Since this post is supposed to be directed toward PAIN, here’s an example of using “telling” words to describe what a character might feel if they are in pain:

Suzie realized her stomach hurt as pain ran through it.

In the sentence above, we know Suzie’s stomach hurts, so writing the word “pain” becomes redundant. Also, do you see the clue word “realized”? Take it out! If it’s happening to your character, they won’t have to “realize” anything—their response to it will be automatic.

To help make this moment more clear for a reader and show instead of tell, think about what else might be happening to Suzie’s body: is she sweating, or experiencing shortness of breath? Is she bent over and clutching her abdomen? Or perhaps she’s rubbing her skin, trying to make the feeling go away. To fix this sentence, I grabbed a few words off the lexicon: clench, wheeze, and lurch. So, “Suzie’s stomach hurt as pain ran through it,” turns into,

Suzie clenched her fists and wheezed, doubling over as her stomach lurched.

When you show, your reader will be intimately drawn into your character’s experiences, rather than being on the outside. If we look at the science behind storytelling, it seems that with good showing, our brains can’t actually tell the difference between reading about an experience and having it happen first hand.

If you are working on this very thing in your writing, the next time your character has a tummy ache, is shot, or falls and breaks an arm, I challenge you to forbid  yourself to write the word pain. Try it! Use the Pain Lexicon to identify words that pop and zing. It might be difficult at first, but the end product will be powerful writing that your reader will be able to experience right along with your character.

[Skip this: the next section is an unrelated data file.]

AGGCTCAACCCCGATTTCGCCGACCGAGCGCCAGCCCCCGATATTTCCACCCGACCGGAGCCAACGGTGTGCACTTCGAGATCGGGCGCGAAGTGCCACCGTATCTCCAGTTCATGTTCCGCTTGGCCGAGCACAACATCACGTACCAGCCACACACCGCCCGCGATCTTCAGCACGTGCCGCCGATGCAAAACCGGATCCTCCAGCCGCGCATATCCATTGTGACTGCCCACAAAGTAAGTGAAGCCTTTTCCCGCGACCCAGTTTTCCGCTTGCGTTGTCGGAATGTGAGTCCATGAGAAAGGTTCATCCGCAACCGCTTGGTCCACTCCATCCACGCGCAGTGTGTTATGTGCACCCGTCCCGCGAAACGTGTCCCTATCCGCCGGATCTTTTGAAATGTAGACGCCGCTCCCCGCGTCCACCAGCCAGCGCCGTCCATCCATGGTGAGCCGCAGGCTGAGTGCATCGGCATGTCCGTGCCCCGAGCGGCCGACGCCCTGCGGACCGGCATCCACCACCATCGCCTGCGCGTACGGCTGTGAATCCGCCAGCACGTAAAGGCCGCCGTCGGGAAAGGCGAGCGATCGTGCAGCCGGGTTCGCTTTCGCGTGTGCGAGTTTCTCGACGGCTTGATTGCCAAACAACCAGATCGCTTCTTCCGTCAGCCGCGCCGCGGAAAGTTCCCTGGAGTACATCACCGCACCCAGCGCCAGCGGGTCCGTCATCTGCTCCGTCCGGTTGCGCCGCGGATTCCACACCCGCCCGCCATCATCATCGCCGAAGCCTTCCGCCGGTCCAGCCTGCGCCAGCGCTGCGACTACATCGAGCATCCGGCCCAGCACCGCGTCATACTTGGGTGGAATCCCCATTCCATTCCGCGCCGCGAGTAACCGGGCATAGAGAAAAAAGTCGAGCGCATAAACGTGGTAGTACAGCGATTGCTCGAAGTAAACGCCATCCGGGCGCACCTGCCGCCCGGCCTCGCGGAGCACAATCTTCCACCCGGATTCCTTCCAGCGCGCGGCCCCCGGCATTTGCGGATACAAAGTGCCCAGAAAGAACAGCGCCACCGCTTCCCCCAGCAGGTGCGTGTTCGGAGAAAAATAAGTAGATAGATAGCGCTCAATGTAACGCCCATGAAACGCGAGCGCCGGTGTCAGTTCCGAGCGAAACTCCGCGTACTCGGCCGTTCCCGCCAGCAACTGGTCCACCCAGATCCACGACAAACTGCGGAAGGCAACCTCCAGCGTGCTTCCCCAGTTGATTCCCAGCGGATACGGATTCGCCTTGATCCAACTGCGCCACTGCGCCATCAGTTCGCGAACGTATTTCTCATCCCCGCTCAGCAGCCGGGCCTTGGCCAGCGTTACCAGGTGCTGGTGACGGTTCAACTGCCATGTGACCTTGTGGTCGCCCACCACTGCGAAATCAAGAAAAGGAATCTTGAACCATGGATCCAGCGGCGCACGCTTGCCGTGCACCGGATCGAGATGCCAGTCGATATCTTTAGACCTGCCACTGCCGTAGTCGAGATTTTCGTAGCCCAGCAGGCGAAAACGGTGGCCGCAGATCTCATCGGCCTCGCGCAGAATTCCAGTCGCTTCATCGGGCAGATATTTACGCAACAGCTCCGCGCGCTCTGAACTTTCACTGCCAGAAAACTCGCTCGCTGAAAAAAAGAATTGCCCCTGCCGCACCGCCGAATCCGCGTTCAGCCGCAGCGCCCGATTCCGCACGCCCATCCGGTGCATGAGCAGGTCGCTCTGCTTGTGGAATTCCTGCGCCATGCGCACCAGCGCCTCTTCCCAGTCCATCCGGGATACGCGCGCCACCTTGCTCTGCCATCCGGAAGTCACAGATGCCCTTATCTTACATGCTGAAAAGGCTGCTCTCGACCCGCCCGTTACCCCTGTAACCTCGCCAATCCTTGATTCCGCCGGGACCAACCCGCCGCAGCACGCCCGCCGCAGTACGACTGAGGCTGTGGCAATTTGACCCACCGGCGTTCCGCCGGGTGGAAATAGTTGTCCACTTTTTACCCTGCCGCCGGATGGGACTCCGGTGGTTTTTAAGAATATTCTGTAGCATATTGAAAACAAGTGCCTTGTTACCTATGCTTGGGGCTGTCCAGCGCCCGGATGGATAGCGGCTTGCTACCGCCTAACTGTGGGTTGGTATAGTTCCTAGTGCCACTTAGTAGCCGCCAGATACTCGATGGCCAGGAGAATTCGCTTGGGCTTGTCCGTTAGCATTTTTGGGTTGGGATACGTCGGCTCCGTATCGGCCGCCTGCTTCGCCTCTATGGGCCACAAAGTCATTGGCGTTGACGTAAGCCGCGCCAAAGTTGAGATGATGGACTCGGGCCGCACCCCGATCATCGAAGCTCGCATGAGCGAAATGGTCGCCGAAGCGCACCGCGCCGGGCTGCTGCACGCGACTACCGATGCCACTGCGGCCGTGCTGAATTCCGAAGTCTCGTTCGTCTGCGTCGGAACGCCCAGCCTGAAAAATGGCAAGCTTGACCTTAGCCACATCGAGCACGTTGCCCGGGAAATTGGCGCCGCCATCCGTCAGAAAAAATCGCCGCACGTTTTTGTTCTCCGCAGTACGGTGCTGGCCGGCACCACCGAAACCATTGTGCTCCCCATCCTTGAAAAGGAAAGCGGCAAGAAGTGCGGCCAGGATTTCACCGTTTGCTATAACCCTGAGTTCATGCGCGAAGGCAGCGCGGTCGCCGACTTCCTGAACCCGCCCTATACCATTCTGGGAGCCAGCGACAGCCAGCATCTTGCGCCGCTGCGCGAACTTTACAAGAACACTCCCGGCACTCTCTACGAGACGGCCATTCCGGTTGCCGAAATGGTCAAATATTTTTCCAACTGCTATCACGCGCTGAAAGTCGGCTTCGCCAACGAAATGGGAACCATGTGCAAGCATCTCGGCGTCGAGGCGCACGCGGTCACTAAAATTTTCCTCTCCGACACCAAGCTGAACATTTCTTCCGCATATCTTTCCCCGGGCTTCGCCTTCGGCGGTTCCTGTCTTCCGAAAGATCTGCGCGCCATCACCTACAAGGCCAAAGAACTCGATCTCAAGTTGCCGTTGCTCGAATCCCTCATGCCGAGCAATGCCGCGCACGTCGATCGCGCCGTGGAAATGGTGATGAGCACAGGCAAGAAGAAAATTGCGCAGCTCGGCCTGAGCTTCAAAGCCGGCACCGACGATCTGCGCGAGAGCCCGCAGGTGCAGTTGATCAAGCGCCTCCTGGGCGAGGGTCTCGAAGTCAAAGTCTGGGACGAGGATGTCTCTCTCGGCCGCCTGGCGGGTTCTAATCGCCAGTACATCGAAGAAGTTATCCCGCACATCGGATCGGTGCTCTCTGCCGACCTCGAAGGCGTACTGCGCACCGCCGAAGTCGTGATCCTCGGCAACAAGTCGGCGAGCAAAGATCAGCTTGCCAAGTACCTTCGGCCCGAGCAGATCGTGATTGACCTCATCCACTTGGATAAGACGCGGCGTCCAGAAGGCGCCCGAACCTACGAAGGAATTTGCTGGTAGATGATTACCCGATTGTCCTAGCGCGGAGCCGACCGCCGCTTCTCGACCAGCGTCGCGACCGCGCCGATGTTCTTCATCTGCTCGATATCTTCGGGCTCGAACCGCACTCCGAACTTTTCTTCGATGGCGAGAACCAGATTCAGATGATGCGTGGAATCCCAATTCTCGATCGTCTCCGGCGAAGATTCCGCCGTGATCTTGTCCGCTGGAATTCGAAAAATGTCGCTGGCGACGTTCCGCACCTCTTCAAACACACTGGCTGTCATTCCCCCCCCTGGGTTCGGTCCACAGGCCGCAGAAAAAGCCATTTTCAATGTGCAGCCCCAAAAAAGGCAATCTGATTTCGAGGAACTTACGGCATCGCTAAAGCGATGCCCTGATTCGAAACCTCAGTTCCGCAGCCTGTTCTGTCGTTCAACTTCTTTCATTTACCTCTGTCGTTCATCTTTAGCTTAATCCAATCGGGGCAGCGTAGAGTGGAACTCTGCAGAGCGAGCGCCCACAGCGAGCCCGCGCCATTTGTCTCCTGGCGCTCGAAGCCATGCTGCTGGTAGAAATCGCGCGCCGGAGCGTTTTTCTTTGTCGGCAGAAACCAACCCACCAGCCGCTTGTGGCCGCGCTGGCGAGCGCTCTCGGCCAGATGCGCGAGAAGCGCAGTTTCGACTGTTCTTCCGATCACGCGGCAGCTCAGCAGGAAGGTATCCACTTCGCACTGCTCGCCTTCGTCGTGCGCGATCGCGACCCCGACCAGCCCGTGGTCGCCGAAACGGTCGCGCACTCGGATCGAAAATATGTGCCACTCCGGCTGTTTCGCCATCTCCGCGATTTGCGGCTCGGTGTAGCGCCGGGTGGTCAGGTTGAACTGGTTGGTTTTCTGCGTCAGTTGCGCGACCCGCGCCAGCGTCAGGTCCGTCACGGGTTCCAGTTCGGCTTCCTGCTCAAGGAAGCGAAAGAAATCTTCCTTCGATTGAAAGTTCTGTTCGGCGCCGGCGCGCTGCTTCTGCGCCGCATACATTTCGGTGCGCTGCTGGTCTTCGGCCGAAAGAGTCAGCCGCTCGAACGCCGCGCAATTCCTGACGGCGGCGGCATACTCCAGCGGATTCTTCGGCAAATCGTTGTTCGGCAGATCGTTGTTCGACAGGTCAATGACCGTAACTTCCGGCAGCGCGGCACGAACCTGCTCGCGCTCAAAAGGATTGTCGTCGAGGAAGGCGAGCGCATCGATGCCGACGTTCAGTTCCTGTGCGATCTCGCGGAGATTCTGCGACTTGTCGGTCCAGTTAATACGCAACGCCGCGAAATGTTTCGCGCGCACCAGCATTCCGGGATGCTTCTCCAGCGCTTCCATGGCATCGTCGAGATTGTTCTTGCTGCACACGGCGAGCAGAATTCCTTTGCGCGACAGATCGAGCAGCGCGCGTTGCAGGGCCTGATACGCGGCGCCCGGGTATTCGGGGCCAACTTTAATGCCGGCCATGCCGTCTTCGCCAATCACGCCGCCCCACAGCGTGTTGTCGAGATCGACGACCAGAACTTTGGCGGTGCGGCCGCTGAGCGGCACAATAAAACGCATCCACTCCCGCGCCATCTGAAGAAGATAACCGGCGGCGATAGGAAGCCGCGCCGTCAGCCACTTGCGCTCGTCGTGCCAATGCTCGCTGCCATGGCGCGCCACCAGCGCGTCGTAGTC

What tricks do you use when trying to show rather than tell? I’d love to hear about any struggles you might have, or if you’re especially good at this!

Pain Lexicon

Visit Charlie’s website for her post: The Pain Lexicon: Using Physical and Emotional Descriptors in “Painful” Passages.
Visit Lauren’s website for a post: The Pain Lexicon: Let’s Make It Hurt.

Here are some follow up posts that might help if you still need clarification on this:
 Don’t Tell Me Why–by Janice Hardy
Show, Don’t Tell–by Grammar Girl
In Six Seconds–by Chuck Palahnuik 


Secret Santa

It’s that time of year again! Secret Santa was such fun last year that I’m of the mind that we should do it again :)